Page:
In 2008, the Federal Highway Administration (FHWA) created a document outlining 9 safety countermeasures which utilize a data driven approach to reduce serious injuries and fatalities on American highways.
According to Anthony T. Furst, Associate Administrator with the FHWA Office of Safety, these countermeasures’ implementation are tracked and monitored. Based on the most recent research, the FHWA updated the safety countermeasures in January 2012.
This week’s blog, we’ll review the first five safety countermeasures.
Signalized intersections account for about 1/3 of all intersection fatalities resulting in about 2,300 deaths and about 700 deaths in red light collisions. Many regions are now adopting roundabouts within transportation networks due to their safety and operational benefits.
Data collected by the FHWA showed that converting a two-way stop control mechanism to a roundabout can result in an 82% reduction in severe crashes and a 44% reduction in overall crashes. To convert a signalized intersection to a roundabout, it’s possible to experience a 78% reduction in severe crashes and a 48% reduction in overall crashes.
Access management is controlling access to the highways, arterials, roads as well as the entry and exits for these roadways. It also includes planning of future access needs, locations of driveways, operational needs and mobility for pedestrians and bicyclists.
Several methods of access management include driveway closure, consolidation, or relocation to restricted-movement designs for driveways, raised medians, adding auxiliary turn lanes, constructing parallel, lower speed one-way or two-way frontage roads for access, and using roundabouts to provide additional access. As a result, corridor access management can help improve traffic flow and reduce crashes and collisions.
Initially introduced in Canada in the late 1990s, backplates on traffic signals improve the visibility of the traffic signal by framing it with a retroreflective border. It is a low cost safety improvement and ensures visibility in both day/ nighttime conditions which reduces unintentional red-light running crashes as well as increasing visibility for colour blind or elderly drivers. Signals with backplates have resulted in a 15% reduction at urban, signalized intersections.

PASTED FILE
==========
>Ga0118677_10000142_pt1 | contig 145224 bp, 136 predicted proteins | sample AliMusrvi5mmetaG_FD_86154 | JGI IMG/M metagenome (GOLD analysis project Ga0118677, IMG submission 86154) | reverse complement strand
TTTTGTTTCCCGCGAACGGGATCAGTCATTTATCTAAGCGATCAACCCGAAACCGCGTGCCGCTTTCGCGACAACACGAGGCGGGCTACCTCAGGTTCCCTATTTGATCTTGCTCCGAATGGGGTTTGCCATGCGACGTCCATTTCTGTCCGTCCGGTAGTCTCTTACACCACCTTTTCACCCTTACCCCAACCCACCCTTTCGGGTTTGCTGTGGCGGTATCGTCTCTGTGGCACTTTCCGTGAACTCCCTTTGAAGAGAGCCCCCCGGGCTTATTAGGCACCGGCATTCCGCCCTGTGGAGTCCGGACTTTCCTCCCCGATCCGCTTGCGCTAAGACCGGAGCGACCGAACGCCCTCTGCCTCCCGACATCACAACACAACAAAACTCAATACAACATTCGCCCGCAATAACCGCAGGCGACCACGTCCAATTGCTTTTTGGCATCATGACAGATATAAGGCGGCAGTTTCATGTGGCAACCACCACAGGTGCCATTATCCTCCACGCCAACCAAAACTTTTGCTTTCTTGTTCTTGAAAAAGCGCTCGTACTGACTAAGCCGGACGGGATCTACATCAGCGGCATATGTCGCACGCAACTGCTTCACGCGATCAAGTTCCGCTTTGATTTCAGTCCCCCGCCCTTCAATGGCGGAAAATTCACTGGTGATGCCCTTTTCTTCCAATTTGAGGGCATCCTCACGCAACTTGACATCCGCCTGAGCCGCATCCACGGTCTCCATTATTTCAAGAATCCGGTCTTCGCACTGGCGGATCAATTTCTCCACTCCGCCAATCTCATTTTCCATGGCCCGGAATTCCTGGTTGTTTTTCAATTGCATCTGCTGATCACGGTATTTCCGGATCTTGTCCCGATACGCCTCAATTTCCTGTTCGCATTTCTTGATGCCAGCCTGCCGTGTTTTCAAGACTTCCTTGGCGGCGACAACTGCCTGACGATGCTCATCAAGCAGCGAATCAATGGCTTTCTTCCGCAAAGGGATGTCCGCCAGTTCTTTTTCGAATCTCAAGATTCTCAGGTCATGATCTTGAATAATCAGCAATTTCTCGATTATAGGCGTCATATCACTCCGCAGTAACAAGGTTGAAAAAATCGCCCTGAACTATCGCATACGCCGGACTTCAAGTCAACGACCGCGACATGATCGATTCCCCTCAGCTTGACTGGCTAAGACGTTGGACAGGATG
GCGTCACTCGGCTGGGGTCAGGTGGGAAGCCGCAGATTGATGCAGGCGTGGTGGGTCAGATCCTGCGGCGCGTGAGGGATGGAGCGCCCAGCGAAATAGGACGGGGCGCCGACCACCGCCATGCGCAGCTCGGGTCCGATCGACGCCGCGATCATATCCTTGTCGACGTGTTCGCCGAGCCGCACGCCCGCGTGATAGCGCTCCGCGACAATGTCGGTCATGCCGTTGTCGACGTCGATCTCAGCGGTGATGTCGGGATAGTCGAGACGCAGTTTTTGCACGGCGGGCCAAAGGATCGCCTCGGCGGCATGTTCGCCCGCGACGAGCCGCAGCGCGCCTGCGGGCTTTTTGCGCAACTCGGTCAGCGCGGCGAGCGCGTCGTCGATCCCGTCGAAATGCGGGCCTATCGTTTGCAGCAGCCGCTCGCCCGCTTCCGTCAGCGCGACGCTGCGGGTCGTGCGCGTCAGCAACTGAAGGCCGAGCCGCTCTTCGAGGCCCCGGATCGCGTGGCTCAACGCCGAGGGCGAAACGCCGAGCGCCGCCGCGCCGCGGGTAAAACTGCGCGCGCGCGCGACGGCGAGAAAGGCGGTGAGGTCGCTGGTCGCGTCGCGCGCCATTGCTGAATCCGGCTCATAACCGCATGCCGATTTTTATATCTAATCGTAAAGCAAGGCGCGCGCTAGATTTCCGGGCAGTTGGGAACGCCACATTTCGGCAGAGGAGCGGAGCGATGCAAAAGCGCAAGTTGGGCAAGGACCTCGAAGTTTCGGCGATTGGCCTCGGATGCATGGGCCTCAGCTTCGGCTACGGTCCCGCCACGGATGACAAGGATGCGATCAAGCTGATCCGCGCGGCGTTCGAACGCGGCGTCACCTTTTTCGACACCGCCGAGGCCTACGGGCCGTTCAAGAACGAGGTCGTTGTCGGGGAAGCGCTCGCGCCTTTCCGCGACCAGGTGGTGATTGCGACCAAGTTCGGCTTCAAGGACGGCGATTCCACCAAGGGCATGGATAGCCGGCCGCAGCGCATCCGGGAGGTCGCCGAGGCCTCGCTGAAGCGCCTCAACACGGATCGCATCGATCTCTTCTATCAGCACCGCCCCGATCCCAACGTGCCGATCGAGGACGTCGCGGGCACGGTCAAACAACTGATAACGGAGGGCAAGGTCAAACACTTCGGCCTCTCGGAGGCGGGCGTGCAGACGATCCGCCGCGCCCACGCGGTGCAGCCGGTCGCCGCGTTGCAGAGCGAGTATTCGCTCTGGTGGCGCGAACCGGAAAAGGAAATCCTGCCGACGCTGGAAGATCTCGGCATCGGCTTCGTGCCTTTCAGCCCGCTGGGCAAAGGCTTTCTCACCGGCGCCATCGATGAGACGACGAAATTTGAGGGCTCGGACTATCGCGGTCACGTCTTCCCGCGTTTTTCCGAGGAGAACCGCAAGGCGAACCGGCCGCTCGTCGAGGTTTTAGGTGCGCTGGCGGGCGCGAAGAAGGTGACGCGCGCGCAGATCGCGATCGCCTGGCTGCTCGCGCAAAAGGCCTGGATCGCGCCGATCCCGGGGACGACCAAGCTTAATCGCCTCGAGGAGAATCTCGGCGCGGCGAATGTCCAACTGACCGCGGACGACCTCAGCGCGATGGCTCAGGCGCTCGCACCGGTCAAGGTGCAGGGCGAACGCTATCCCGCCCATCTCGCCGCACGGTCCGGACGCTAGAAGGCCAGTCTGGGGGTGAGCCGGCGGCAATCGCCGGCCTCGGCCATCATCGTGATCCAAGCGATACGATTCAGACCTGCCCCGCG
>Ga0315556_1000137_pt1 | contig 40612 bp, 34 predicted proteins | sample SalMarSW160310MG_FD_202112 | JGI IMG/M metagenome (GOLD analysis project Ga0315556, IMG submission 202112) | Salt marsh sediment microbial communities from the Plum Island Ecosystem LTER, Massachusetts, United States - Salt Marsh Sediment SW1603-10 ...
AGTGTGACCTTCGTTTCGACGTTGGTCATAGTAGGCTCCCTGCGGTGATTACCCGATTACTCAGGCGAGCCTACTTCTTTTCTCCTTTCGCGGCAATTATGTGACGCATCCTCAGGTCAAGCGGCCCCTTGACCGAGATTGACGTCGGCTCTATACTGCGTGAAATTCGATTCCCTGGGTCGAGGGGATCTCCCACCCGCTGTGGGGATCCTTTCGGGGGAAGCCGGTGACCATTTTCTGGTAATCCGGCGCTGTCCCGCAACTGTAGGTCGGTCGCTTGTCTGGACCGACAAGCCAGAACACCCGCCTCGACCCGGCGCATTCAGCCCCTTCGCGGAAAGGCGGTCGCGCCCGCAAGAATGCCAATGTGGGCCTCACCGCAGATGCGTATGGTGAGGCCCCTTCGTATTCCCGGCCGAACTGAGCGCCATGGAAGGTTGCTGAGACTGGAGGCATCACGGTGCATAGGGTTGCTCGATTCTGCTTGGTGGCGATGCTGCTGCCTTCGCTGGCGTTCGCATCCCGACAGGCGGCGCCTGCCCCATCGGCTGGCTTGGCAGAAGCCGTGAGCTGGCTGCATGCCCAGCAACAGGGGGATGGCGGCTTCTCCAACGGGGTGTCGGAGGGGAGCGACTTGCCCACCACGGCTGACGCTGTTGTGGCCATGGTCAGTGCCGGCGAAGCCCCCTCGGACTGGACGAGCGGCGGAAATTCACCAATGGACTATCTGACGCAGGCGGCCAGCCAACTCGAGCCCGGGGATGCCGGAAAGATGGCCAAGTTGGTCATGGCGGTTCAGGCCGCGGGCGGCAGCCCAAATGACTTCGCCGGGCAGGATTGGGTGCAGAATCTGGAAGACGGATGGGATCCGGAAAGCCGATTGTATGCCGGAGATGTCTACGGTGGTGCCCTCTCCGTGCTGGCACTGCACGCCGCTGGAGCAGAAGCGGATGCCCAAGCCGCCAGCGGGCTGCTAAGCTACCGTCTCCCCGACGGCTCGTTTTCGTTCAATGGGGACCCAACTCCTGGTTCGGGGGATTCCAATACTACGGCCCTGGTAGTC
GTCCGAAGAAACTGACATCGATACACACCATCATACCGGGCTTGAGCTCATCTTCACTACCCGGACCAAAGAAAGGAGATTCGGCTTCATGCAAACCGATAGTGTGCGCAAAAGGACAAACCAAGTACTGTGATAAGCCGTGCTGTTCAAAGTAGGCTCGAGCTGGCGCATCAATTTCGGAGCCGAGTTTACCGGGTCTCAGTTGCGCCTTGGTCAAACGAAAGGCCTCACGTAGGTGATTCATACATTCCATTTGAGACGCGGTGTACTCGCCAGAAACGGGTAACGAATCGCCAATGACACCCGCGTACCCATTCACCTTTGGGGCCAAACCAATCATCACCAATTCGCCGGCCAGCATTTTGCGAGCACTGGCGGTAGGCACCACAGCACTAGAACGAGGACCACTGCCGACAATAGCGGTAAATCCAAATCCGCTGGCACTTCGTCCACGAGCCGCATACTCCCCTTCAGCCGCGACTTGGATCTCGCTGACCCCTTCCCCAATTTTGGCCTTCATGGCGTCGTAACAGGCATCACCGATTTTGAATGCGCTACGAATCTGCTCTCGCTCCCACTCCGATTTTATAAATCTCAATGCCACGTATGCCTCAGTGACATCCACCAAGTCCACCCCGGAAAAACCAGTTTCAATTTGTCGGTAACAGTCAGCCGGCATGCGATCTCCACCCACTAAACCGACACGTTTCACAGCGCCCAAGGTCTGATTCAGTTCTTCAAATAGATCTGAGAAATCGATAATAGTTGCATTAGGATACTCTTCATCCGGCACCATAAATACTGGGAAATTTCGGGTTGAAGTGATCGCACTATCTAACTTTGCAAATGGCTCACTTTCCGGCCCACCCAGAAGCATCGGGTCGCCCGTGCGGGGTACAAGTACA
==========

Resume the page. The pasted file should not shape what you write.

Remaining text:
According to the FHWA, there were 8,780 single vehicle roadway departure fatalities on two-lane roads in 2009. State DOTs have been installing rumble strips in order to reduce crashes resulting from distracted, inattentive or drivers that are falling asleep at the wheel.
The FHWA have completed numerous studies and have found that centre line rumble strips can reduce head on crashes by 44% on a two-lane rural road and 64% on urban two-lane roads. Rumble strips that are on shoulders have been found to reduce crashes by 36%.
Horizontal curves account for 28% of all fatal crashes in a recent study by the FHWA. Using appropriate signals such as chevron signs or high friction surface treatments have shown high potential for improving safety on these horizontal curves. Chevron signs have been shown a 16% reduction in crashes while flashing beacons a 38-43% reduction and fluorescent curve signs a 25% reduction.
As mentioned earlier, the FHWA has utilized a data driven approach in these safety countermeasures. Understanding the capacity, traffic movements and crashes of the area and completing analysis has helped establish the needs of transportation networks and areas of improvement. Miovision’s Scout traffic data collection equipment can complete various traffic studies that can be utilized in these types of safety implementation research including average daily traffic (ADT) and turning movement counts (TMC).
Next week’s blog will feature the remaining four safety countermeasures from the FHWA.